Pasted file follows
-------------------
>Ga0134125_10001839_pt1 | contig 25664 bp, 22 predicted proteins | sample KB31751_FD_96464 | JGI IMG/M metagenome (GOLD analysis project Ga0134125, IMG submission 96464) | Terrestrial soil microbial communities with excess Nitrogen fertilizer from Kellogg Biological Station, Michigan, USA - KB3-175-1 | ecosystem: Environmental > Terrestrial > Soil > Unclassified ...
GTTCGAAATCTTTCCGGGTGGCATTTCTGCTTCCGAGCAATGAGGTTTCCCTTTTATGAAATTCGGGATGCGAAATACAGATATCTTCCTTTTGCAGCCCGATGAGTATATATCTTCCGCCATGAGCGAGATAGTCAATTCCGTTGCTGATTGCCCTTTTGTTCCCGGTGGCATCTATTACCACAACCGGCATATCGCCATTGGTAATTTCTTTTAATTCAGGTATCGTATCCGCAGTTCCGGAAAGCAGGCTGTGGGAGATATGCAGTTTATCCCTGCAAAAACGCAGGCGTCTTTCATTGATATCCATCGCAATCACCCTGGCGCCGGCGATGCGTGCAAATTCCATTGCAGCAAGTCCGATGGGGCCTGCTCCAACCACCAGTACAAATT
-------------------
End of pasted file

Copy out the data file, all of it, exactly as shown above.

>Ga0134125_10001839_pt1 | contig 25664 bp, 22 predicted proteins | sample KB31751_FD_96464 | JGI IMG/M metagenome (GOLD analysis project Ga0134125, IMG submission 96464) | Terrestrial soil microbial communities with excess Nitrogen fertilizer from Kellogg Biological Station, Michigan, USA - KB3-175-1 | ecosystem: Environmental > Terrestrial > Soil > Unclassified ...
GTTCGAAATCTTTCCGGGTGGCATTTCTGCTTCCGAGCAATGAGGTTTCCCTTTTATGAAATTCGGGATGCGAAATACAGATATCTTCCTTTTGCAGCCCGATGAGTATATATCTTCCGCCATGAGCGAGATAGTCAATTCCGTTGCTGATTGCCCTTTTGTTCCCGGTGGCATCTATTACCACAACCGGCATATCGCCATTGGTAATTTCTTTTAATTCAGGTATCGTATCCGCAGTTCCGGAAAGCAGGCTGTGGGAGATATGCAGTTTATCCCTGCAAAAACGCAGGCGTCTTTCATTGATATCCATCGCAATCACCCTGGCGCCGGCGATGCGTGCAAATTCCATTGCAGCAAGTCCGATGGGGCCTGCTCCAACCACCAGTACAAATT